While the sample counters 81, 82 and 83 were set to provide an output after a count of 128 samples corresponding to a time period greater than one cycle but less than two cycles of the input signals, counters providing an output for a smaller number of samples could be advantageously used. Sample counters providing an output after a count of a number of samples corresponding to a time period of about one-half of a cycle of the input signals could be advantageously used.
While the apparatus of FIG. 3 has been described for a situation wherein the pick up level 11 of FIG. 1 for each of the three phases is the same, the relative pick up levels of the three phases can be changed by changing the relative magnitudes of the input signals by use of controls 32a, 32b and 32c, associated with three phase rectifier 32.
While the same limit number was used for each of the three phases, limit number control 96 may be programmed to provide different limit numbers to shift register 95 thereby setting different limits for each of the phases.
In connection with FIGS. 1 and 2, a limit number Ll was utilized to define graph 10 and specific values for the transfer function G(Ii) were developed for use in connection with graph 10. Providing a larger limit number, i.e. the number stored in limit number shift register 95, and utilizing the same specific values of the transfer function stored in the ROM 50 would have the effect of shifting graph 10 upward in the ordinate direction. Similarly, providing a smaller limit number would have the effect of shifting graph 10 downward in the ordinate direction. Thus, a family of graphs similar to graph 10 can be provided simply by changing the limit numbers.
Also, while the apparatus of FIG. 3 has been described in connection with specific values of the transfer function G(Ii) stored in the ROM 50 corresponding to a time versus current graph such as shown in FIG. 1, it will be understood that other graphs having other inverse forms may be provided and corresponding transfer function values developed therefor.
While the apparatus of FIG. 3 has been described in connection with monitoring a three phase system, it is apparent that the apparatus could be used to monitor two phases and ground of a system as well.
While the invention has been described in a specific embodiment, it will be appreciated that modifications, such as those described above, may be made by those skilled in the art and it is intended by the appended claims to cover all such modifications and changes as fall within the true spirit and scope of the invention.
|Cited Patent||Filing date||Publication date||Applicant||Title|
|US3569785 *||9 Jul 1968||9 Mar 1971||Ibm||Power system protective relaying by time-coordinated sampling and calculation|
|US3885199 *||2 Jul 1973||20 May 1975||Hitachi Ltd||Protective relaying device|
|US4077061 *||25 Mar 1977||28 Feb 1978||Westinghouse Electric Corporation||Digital processing and calculating AC electric energy metering system|
|Citing Patent||Filing date||Publication date||Applicant||Title|
|US4331997 *||15 Apr 1980||25 May 1982||Westinghouse Electric Corp.||Circuit interrupter with digital trip unit and potentiometers for parameter entry|
|US4339802 *||10 Aug 1979||13 Jul 1982||Tokyo Shibaura Denki Kabushiki Kaisha||Digital protective relaying devices|
|US4344143 *||26 Mar 1980||10 Aug 1982||Tokyo Shibaura Denki Kabushiki Kaisha||Digital type distance relay system|
|US4370723 *||31 Jan 1980||25 Jan 1983||Peak Demand Limiters, Inc.||Computerized energy management system|
|US4420789 *||19 Apr 1982||13 Dec 1983||General Electric Company||Characteristic timer for a protective relay|
|US4423459 *||5 Apr 1982||27 Dec 1983||Siemens-Allis, Inc.||Solid state circuit protection system and method|
|US4446498 *||5 Apr 1982||1 May 1984||Siemens-Allis, Inc.||Electronic control system for overload relay or the like|
|US4456871 *||5 Apr 1982||26 Jun 1984||Siemens-Allis, Inc.||Power supply for electronic control system|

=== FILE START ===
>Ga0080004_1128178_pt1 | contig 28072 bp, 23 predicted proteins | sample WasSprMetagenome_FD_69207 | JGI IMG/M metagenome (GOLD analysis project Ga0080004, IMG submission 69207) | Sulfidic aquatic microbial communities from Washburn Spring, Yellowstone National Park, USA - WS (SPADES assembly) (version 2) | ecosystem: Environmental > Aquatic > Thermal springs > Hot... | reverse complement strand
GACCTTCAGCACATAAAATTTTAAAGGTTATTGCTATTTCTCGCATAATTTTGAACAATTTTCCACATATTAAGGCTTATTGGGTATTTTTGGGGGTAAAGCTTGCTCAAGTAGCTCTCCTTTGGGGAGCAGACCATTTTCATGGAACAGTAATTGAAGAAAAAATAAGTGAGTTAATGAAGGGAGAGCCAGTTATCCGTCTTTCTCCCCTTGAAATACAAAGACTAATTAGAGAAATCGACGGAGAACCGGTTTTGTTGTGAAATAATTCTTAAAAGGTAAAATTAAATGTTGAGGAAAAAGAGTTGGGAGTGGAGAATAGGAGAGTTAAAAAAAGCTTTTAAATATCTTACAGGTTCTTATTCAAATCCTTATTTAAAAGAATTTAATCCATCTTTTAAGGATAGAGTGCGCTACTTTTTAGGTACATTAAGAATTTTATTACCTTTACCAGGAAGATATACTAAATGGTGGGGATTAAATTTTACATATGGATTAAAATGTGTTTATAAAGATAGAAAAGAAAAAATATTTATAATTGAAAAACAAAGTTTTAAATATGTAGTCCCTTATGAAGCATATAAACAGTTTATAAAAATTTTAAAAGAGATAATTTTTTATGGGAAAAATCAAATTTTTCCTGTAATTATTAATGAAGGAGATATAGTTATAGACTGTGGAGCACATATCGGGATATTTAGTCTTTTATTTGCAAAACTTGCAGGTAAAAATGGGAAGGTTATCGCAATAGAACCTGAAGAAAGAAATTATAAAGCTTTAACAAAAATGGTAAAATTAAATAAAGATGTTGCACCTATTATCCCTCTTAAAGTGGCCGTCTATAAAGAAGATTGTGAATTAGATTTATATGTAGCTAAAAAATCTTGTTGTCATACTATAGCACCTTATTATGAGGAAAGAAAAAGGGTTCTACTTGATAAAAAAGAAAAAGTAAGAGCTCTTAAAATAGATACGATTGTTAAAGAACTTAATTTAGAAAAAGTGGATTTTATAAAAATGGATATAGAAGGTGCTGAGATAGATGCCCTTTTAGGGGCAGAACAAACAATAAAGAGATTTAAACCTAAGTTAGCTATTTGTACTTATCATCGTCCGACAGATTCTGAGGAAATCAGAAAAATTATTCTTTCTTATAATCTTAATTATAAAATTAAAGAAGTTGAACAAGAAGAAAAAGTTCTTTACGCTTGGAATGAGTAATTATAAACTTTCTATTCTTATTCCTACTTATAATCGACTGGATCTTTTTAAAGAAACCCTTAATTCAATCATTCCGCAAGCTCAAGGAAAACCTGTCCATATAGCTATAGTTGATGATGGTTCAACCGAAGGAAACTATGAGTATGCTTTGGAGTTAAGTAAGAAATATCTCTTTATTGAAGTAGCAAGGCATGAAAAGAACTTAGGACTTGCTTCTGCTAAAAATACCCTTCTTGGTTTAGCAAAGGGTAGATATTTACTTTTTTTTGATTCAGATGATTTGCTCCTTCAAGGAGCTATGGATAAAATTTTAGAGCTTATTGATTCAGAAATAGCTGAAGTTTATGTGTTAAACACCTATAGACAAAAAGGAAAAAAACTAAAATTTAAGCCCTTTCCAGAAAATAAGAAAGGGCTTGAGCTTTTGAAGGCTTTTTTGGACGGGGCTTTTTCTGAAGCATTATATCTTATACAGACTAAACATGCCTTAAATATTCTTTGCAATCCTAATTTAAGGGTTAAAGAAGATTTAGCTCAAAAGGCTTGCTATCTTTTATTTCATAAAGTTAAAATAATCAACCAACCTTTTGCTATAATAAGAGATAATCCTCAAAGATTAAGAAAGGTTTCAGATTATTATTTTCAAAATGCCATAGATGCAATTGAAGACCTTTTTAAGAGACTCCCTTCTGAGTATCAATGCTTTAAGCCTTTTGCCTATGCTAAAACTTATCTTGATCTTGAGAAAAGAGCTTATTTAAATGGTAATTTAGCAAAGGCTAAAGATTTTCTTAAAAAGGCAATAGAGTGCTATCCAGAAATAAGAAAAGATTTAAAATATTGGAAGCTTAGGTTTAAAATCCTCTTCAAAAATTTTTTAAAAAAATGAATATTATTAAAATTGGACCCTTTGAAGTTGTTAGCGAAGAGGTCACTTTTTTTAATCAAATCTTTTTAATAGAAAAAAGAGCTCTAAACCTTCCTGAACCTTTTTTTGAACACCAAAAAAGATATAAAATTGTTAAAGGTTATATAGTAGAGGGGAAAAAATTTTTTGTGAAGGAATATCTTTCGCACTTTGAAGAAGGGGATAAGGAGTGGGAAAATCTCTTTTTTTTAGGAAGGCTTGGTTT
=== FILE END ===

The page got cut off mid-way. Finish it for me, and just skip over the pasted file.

|US4482930 *||11 Jun 1982||13 Nov 1984||Westinghouse Electric Corp.||Electrical protection equipment with digital integration apparatus for firing pulse initiation|
|US4589052 *||17 Jul 1984||13 May 1986||General Electric Company||Digital I2 T pickup, time bands and timing control circuits for static trip circuit breakers|
|US4642724 *||3 Oct 1984||10 Feb 1987||S&C Electric Company||Trip signal generator for a circuit interrupter|
|US4694402 *||28 May 1985||15 Sep 1987||Basic Measuring Instruments||Waveform disturbance detection apparatus and method|
|US4740860 *||13 Jun 1986||26 Apr 1988||Siemens Aktiengesellschaft||Method for generating a tripping signal as a function of the magnitude and duration of an overcurrent|
|US4751606 *||20 Feb 1987||14 Jun 1988||Westinghouse Electric Corp.||Circuit interrupter apparatus with a battery backup and reset circuit|
|US4752853 *||20 Feb 1987||21 Jun 1988||Westinghouse Electric Corp.||Circuit interrupter apparatus with an integral trip curve display|
|US4761706 *||13 Jun 1986||2 Aug 1988||Siemens Aktiengesellschaft||Method for generating a tripping signal as a function of the magnitude and the duration of an overcurrent|
|US4780789 *||20 May 1986||25 Oct 1988||Siemens Aktiengesellschaft||Method for generating circuit-breaking signals|
|US4794484 *||20 Feb 1987||27 Dec 1988||Westinghouse Electric Corp.||Circuit interrupter apparatus with a style saving override circuit|
|US4796142 *||16 Oct 1986||3 Jan 1989||Square D Company||Overload protection apparatus for emulating the response of a thermal overload|
|US4809125 *||20 Feb 1987||28 Feb 1989||Westinghouse Electric Corp.||Circuit interrupter apparatus with a style saving rating plug|
|US4811136 *||24 Dec 1987||7 Mar 1989||Jones Gregory D||Phase controller for processing current and voltage faults|
|US4812943 *||24 Dec 1987||14 Mar 1989||Sundstrand Corp.||Current fault protection system|
|US4814934 *||24 Dec 1987||21 Mar 1989||Sundstrand Corp.||Voltage fault detector|
|US4819118 *||2 Jun 1988||4 Apr 1989||Westinghouse Electric Corp.||Electromagnetic contactor tandem control system for thermal protection of a bidirectional motor drive|
|US4827369 *||20 Feb 1987||2 May 1989||Westinghouse Electric Corp.||Circuit interrupter apparatus with a selectable display means|
|US4879624 *||24 Dec 1987||7 Nov 1989||Sundstrand Corporation||Power controller|
|US5229651 *||8 Sep 1989||20 Jul 1993||Best Power Technology, Inc.||Method and apparatus for line power monitoring for uninterruptible power supplies|
|US5420799 *||21 Jan 1994||30 May 1995||Eaton Corporation||Circuit breaker - associated backpack unit for lower-link communication with a PC computer monitoring system and energy monitoring system using a plurality of such backpack units|
|US5808902 *||23 May 1996||15 Sep 1998||Basic Measuring Instruments||Power quality transducer for use with supervisory control systems|
|US5856903 *||12 Nov 1997||5 Jan 1999||General Electric Company||Matching overcurrent characteristic curves|
|US6351692||24 Oct 2000||26 Feb 2002||Kohler Co.||Method and apparatus for configuring a genset controller for operation with particular gensets|
|US6555929||24 Oct 2000||29 Apr 2003||Kohler Co.||Method and apparatus for preventing excessive reaction to a load disturbance by a generator set|
|US6700356||24 Oct 2000||2 Mar 2004||Kohler Co.||Method and apparatus for regulating the excitation of an alternator of a genset|
|US6701221||24 Oct 2000||2 Mar 2004||Kohler Co.||Method and apparatus for preventing excessive heat generation in a alternator of a generator set|
|WO1989006060A1 *||16 Dec 1988||29 Jun 1989||Sundstrand Corp||Voltage fault detector|
|U.S. Classification||361/94, 361/96, 700/293|